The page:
Before the coronavirus pandemic wreaked havoc on the tourism and hospitality industries, President Donald Trump’s high-profile properties were humming along in 2019, according to an annual disclosure report released late Friday evening.
Trump National Doral Miami, the golf resort where the president had considered hosting this year’s G-7 gathering of world leaders before scrapping the plans, brought in the most money in 2019. It reported revenues of $77.2 million compared with nearly $76 million in 2018.
One of president’s other golf clubs in Bedminster, N.J., a frequent retreat for Trump during the summer, reported a nearly 13 percent increase in revenue in 2019. Other golf resorts owned by Trump, including in Jupiter, Fla. and Charlotte, N.C., saw their revenues rise as well last year.
The Trump International Hotel in Washington, which has become a prime meeting spot for administration officials and a source of controversy since opening in 2016, reported $40.5 million in revenue compared with the previous year’s income of $40.8 million.
However, revenues at Mar-a-Lago, the Florida resort Trump has frequented during the course of his presidency, dipped to $21.4 million in 2019, a drop of more than $1 million — or 5 percent — from $22.6 million in the previous year.
The disclosure indicates that Trump had a minimum income of more than $440 million.
The 78-page report, which is required to be reported every year under federal ethics rules, provides a glimpse into the president’s debts and how his properties are performing. Because the disclosure is for income generated in the previous year, it does not show the coronavirus’ impact on Trump’s properties and investments.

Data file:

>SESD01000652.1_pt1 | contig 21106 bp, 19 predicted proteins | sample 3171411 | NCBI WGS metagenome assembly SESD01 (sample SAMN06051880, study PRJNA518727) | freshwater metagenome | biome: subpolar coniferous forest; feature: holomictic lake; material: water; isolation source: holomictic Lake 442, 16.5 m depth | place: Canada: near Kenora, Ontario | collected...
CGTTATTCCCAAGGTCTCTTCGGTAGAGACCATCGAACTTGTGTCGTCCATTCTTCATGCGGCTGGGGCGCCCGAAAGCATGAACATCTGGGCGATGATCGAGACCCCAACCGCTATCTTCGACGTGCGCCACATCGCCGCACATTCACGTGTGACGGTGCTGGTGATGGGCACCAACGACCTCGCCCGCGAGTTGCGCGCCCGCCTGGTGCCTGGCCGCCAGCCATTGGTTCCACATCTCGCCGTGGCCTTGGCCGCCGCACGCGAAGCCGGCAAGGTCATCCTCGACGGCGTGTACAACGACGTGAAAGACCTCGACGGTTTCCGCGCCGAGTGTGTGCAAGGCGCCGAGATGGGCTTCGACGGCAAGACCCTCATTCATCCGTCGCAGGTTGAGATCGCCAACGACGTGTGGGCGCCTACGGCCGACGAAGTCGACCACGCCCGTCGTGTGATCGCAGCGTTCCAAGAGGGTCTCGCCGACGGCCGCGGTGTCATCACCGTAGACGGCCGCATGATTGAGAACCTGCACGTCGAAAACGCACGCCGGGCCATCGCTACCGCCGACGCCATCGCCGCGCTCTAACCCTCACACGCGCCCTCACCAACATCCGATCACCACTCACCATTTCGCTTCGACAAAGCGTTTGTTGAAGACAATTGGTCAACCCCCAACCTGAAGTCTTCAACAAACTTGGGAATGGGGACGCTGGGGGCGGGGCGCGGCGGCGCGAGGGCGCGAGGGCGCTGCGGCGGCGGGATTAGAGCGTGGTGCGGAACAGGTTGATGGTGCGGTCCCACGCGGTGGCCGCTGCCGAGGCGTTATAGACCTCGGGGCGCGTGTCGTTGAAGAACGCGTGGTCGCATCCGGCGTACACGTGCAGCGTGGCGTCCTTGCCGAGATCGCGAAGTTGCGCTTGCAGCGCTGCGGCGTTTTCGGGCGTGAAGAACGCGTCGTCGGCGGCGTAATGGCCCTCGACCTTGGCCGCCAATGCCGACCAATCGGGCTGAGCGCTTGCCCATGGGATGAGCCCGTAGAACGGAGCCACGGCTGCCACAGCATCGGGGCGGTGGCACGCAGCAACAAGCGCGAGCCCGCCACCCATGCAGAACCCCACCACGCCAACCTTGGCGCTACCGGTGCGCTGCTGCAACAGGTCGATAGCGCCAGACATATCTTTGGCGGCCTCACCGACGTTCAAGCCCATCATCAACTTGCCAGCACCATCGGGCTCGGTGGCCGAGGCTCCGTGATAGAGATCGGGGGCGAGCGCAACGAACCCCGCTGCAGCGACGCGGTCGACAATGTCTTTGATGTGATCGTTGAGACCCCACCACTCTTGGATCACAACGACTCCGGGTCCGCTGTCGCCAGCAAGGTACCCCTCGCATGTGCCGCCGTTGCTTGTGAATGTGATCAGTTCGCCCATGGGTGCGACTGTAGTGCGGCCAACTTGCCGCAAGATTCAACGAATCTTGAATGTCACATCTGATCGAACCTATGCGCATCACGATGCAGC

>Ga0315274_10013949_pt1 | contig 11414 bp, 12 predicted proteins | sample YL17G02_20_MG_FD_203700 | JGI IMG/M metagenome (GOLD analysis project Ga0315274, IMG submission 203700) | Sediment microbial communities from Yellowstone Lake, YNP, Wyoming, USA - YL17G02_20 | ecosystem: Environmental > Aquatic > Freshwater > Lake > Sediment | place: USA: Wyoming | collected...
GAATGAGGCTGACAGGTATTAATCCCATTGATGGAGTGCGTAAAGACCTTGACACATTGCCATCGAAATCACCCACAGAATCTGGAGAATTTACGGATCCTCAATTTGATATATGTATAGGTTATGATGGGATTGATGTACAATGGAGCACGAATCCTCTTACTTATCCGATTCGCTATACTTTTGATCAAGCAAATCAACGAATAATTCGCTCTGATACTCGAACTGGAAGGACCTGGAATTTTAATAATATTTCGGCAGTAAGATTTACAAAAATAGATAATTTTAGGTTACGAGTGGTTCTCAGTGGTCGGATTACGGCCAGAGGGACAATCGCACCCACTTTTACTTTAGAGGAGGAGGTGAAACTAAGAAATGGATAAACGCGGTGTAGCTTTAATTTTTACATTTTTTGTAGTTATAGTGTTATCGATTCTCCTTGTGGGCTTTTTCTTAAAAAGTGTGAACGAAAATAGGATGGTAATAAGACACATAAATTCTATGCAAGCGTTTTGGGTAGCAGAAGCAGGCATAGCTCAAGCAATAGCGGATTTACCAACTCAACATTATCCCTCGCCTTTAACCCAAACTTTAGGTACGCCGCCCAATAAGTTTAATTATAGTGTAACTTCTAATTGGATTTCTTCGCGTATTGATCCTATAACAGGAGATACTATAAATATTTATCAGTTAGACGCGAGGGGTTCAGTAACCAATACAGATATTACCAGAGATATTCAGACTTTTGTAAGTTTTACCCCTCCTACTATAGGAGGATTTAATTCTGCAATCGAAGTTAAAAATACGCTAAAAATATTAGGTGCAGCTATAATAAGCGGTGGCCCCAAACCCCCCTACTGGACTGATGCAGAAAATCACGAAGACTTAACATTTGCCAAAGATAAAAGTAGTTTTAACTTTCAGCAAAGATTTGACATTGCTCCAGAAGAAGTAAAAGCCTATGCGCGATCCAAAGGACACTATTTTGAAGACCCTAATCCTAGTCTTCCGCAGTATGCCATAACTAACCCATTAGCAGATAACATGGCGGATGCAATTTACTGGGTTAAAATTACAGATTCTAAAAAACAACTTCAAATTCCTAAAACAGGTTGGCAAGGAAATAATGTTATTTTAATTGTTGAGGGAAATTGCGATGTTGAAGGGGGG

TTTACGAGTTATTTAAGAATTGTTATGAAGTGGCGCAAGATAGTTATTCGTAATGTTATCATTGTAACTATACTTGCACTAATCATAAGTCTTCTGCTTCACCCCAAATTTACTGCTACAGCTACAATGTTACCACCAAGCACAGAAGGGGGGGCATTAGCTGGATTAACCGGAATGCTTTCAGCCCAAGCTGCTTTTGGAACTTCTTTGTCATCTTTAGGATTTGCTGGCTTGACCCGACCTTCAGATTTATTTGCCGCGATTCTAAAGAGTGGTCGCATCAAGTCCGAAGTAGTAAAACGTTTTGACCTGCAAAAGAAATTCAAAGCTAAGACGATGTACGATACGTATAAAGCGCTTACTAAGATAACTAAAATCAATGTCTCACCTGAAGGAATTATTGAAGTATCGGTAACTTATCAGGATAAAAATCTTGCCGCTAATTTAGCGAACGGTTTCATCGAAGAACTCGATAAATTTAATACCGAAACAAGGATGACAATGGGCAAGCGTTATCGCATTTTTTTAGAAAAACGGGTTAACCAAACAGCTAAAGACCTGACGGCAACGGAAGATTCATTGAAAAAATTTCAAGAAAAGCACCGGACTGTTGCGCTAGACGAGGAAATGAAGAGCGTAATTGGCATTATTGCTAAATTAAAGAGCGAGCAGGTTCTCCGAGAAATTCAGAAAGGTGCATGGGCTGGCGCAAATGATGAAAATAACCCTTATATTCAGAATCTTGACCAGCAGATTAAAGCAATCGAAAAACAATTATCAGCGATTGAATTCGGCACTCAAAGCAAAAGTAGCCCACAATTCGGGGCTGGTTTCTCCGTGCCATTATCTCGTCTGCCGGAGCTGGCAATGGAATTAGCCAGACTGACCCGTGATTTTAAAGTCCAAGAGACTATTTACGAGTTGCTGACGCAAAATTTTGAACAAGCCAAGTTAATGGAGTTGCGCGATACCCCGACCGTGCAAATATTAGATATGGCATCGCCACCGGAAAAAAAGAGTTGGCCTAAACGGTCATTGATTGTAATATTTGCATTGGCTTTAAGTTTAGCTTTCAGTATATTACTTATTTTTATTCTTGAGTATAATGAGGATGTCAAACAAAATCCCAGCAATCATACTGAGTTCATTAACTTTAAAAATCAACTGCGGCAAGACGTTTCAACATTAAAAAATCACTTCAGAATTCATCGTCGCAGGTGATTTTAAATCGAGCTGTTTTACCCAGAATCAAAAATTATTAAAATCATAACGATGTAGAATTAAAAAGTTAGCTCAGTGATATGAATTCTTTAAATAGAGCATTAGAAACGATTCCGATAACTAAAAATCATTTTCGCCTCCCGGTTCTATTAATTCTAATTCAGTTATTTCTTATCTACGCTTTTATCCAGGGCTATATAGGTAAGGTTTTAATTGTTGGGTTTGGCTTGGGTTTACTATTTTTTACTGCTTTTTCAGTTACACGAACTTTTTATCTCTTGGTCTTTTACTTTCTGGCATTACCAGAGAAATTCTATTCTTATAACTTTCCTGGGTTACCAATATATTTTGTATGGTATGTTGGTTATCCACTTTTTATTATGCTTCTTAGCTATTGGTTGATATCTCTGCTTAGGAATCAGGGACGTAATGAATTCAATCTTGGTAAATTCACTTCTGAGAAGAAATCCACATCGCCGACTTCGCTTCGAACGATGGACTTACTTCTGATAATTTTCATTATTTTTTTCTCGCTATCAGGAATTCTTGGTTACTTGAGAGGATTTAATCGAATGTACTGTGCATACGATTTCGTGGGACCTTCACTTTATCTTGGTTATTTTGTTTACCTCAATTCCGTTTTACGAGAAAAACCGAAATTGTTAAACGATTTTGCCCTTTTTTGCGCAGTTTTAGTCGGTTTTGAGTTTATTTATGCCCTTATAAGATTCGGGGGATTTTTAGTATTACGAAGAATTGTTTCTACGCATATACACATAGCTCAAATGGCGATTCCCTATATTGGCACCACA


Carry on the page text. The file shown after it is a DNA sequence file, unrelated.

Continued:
Trump’s properties have not escaped the pandemic’s deleterious effects, with many forced to close temporarily and lay off workers.
The disclosure was originally due in May, but the White House received two 45-day extensions as Trump addressed the coronavirus crisis. A White House memorandum released in April stated that there was “good cause” to grant the extension.
Ethics officials and watchdog groups have long raised concerns that Trump is profiting from his role as commander in chief.
The president, unlike his predecessors, has refused to release his tax returns, often claiming that he’s under audit. Earlier this month, the Supreme Court delivered a split-decision on Trump’s personal financial records, blocking congressional investigators from accessing the tax documents but rejecting his claim of “absolute” immunity.
Disclosures for Trump’s daughter and son-in-law, Ivanka and Jared Kushner, were also released Friday, showing the White House advisers reported at least $36 million in income.
Anita Kumar contributed to this report.
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